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SpaceNerdz

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Can someone please explain what these three terms mean, and how they are similar to one another, how they differ from one another, and why are they usually being talked about in the same breath ?

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- Thread starter SpaceNerdz
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- #1

SpaceNerdz

- 20

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Can someone please explain what these three terms mean, and how they are similar to one another, how they differ from one another, and why are they usually being talked about in the same breath ?

- #2

jedishrfu

Mentor

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I believe these are three different schemes used to solve differential equations in fluid flow problems.

https://en.wikipedia.org/wiki/Lagrangian_and_Eulerian_specification_of_the_flow_field

First there's two possible frames of reference to use in studying fluid flow:

- Eulerian frame of reference where you watch the fluid flow by

- Lagrangian frame of reference where you travel with a differential amount of fluid

Why you choose one frame over the other may have to do with what you're trying to understand about the fluid.

Why you'd choose one ODE solver over another has to do with whether the system is periodic or is simply increasing/decreasing over time as the Eulerian solvers tend to add/subtract a small amount of error that that over time appears as energy flowing into or out o the system meaning it will become less and less accurate. Sometimes you choose the ODE solver because you need the speed and not the accuracy which favors use of an Eulerian variation over Runge-Kutta.

As an example, if you were to use an Eulerian ODE solver to simulate the Earth orbiting the Sun you might notice the orbit getting larger and larger or smaller and smaller ie spinning off into space or crashing into the Sun whereas using a fancier method such as Runge-Kutta the orbit would vary but would be stable over a long period of time any the error introduced cancels out any earlier error.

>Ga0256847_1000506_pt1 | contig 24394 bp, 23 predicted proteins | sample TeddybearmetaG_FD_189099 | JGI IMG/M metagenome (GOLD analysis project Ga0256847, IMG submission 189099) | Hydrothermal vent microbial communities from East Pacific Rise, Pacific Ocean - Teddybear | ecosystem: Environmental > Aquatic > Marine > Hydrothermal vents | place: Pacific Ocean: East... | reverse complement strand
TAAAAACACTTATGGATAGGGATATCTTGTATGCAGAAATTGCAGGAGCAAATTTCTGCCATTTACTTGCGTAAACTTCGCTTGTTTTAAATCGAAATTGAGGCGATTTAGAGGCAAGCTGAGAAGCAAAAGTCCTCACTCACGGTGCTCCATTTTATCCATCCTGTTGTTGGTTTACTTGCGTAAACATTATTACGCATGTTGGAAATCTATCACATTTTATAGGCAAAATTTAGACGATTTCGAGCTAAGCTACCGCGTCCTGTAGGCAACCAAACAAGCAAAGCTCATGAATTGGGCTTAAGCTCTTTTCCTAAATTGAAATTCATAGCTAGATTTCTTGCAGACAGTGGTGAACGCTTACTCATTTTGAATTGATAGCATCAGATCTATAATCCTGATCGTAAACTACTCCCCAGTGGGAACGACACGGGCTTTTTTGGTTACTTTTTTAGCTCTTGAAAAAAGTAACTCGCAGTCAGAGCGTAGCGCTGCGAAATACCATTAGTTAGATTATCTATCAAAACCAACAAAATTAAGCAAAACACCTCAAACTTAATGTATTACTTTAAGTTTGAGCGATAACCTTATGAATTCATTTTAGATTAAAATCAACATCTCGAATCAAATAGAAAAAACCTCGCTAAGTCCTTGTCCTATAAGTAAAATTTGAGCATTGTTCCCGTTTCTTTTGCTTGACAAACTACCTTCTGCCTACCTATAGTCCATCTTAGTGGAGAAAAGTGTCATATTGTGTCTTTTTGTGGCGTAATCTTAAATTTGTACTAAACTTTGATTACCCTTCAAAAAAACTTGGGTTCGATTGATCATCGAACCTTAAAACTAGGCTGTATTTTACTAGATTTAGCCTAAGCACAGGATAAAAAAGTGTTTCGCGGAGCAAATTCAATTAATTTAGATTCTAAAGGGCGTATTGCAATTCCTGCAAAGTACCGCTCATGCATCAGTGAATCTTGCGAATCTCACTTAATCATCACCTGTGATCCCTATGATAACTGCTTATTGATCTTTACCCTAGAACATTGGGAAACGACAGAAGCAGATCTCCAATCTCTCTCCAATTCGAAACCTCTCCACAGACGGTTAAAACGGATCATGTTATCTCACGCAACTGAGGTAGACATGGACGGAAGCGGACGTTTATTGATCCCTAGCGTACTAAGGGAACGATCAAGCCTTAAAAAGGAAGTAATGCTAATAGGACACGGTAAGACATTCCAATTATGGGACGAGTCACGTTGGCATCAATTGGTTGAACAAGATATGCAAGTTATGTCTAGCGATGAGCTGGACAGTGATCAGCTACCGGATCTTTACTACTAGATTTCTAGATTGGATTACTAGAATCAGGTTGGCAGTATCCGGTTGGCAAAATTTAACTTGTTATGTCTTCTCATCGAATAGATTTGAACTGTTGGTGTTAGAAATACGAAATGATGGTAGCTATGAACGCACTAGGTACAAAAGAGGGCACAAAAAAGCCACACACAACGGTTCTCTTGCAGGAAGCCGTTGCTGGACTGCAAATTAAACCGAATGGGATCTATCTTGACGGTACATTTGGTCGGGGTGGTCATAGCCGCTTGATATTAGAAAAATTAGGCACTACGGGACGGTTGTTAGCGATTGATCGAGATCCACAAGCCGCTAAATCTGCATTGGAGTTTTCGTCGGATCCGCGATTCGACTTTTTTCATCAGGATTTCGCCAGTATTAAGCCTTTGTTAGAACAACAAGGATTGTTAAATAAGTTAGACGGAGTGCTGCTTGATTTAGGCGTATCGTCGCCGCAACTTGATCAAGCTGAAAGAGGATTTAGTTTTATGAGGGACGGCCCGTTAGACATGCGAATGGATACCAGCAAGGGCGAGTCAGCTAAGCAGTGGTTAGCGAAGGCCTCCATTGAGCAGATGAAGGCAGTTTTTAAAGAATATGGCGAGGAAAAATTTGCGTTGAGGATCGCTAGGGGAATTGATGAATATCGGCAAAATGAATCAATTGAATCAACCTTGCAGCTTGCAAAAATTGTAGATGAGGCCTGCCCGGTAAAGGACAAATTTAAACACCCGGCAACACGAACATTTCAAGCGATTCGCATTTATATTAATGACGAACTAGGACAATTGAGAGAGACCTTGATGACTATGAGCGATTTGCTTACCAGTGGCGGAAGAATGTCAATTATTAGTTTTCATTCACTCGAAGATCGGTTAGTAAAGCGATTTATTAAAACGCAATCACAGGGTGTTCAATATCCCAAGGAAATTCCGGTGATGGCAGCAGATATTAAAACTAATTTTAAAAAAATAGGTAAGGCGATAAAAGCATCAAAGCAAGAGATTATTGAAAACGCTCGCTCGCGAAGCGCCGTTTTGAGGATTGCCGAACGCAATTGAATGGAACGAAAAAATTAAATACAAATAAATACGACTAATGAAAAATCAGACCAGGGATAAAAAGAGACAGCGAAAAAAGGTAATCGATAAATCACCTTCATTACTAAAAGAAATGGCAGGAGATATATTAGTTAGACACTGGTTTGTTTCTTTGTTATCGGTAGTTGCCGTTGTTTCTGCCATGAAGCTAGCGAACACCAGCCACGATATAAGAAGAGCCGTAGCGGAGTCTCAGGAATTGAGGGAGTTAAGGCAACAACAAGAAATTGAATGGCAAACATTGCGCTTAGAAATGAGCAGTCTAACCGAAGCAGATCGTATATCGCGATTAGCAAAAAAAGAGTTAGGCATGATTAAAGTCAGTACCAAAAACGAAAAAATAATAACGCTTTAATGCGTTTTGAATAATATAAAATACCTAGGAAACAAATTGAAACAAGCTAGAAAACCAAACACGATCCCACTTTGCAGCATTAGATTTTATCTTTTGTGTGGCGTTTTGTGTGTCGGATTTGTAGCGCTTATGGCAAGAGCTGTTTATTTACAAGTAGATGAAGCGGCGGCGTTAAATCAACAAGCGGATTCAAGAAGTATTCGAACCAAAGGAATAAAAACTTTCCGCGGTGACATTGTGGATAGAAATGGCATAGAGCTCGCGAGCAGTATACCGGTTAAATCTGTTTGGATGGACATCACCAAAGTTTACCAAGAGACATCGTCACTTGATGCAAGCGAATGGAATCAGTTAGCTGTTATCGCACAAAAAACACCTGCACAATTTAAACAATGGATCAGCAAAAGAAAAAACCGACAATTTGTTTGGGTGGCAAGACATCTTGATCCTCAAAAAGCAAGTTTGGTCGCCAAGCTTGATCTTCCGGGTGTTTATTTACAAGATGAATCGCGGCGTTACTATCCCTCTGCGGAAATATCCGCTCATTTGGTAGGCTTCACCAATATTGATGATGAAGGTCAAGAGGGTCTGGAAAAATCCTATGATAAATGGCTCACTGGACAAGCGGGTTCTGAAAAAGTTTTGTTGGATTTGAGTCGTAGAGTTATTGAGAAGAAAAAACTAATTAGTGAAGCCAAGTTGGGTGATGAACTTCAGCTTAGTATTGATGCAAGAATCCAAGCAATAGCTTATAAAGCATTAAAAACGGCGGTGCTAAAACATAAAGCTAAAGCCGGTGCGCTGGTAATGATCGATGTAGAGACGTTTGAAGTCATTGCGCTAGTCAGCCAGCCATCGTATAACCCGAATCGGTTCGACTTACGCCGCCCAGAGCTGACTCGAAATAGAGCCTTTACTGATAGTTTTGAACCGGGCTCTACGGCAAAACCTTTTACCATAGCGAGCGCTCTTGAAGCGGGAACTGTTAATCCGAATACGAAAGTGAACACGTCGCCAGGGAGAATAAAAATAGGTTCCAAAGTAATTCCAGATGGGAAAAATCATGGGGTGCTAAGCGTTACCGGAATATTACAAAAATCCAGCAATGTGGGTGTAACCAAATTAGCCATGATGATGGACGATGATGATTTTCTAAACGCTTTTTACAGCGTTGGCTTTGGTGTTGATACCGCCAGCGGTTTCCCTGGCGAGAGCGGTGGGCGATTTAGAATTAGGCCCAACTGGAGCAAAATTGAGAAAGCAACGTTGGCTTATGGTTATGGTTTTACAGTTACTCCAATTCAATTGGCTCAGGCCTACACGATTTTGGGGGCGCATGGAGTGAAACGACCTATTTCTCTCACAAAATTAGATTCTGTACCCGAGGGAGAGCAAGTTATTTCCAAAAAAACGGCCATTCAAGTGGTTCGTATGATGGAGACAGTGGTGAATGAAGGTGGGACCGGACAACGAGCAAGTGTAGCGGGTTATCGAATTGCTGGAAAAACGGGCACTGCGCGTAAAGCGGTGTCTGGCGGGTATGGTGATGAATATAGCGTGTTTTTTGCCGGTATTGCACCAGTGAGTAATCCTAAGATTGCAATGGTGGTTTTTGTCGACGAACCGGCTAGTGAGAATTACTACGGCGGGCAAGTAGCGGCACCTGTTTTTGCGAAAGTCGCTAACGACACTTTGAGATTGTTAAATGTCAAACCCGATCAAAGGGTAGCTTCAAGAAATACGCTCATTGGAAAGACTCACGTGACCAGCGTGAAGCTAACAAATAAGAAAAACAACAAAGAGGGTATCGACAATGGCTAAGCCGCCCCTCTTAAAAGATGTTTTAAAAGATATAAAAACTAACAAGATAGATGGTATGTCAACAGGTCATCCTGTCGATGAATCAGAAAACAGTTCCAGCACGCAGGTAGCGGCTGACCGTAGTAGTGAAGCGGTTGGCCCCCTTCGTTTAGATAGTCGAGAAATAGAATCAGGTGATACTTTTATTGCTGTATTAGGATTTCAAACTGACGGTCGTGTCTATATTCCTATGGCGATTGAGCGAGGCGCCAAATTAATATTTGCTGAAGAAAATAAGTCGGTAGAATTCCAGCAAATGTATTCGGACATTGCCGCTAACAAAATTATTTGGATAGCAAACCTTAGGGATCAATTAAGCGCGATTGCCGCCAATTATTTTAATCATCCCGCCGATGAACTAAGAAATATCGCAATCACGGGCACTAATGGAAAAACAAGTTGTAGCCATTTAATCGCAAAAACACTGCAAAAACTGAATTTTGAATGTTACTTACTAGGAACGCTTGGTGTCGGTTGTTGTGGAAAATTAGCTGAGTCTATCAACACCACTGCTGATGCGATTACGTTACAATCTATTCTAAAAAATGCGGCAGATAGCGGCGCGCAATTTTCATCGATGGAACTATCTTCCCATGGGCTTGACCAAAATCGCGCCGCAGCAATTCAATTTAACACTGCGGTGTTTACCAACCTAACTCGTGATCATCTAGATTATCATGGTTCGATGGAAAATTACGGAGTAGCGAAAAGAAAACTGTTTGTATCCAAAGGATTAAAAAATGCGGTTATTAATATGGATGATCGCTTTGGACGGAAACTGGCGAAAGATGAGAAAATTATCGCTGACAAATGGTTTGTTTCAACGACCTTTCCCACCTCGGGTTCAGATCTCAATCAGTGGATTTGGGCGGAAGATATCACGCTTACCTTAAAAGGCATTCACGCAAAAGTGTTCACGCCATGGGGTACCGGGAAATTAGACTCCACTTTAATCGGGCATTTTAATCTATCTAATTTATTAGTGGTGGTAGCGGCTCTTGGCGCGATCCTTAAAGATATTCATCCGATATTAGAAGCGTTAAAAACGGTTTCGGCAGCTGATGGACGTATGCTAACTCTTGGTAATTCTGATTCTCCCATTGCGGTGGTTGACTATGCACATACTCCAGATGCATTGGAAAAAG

You might have to do some further research to understand more on the methods and so I added these papers to help with that as they aren't adequately discussed online. I checked my Intro to Computer Simulations book but couldn't find any direct references to the pseudo-Lagrangian.

The pseudo Lagrangian may in fact be a semi-Lagrangian scheme but I'm not sure:

https://en.wikipedia.org/wiki/Semi-Lagrangian_scheme

Here's a paper that uses Eulerian and pseudo-Lagrangian method to analyze some ocean surface waves:

https://personal.egr.uri.edu/grilli/SG-ISOPE06.pdf

and another using both methods in a galactic simulation:

https://www.slac.stanford.edu/cgi-wrap/getdoc/slac-pub-15677.pdf

and pseudo Lagrangian used in a biochemical ocean study:

https://agupubs.onlinelibrary.wiley.com/doi/full/10.1002/2015JC010898

and from WIkipedia on Euler there's several possible choices:

- Euler rotation equations, a set of first-order ODEs concerning the rotations of a rigid body.
- Euler–Cauchy equation, a linear equidimensional second-order ODEs with variable coefficients. Its second-order version can emerge from Laplace equation in polar coordinates.
- Euler–Bernoulli beam equation, a fourth-order ODE concerning the elasticity of structural beams.
- Euler–Lagrange equation, a second-order ODE emerging from minimization problems in calculus of variations.

- Euler conservation equations, a set of quasilinear first-order hyperbolic equations used in fluid dynamics for inviscid flows. In the (Froude) limit of no external field, they are conservation equations.
- Euler–Tricomi equation – a second-order PDE emerging from Euler conservation equations.
- Euler–Poisson–Darboux equation, a second-order PDE playing important role in solving the wave equation.

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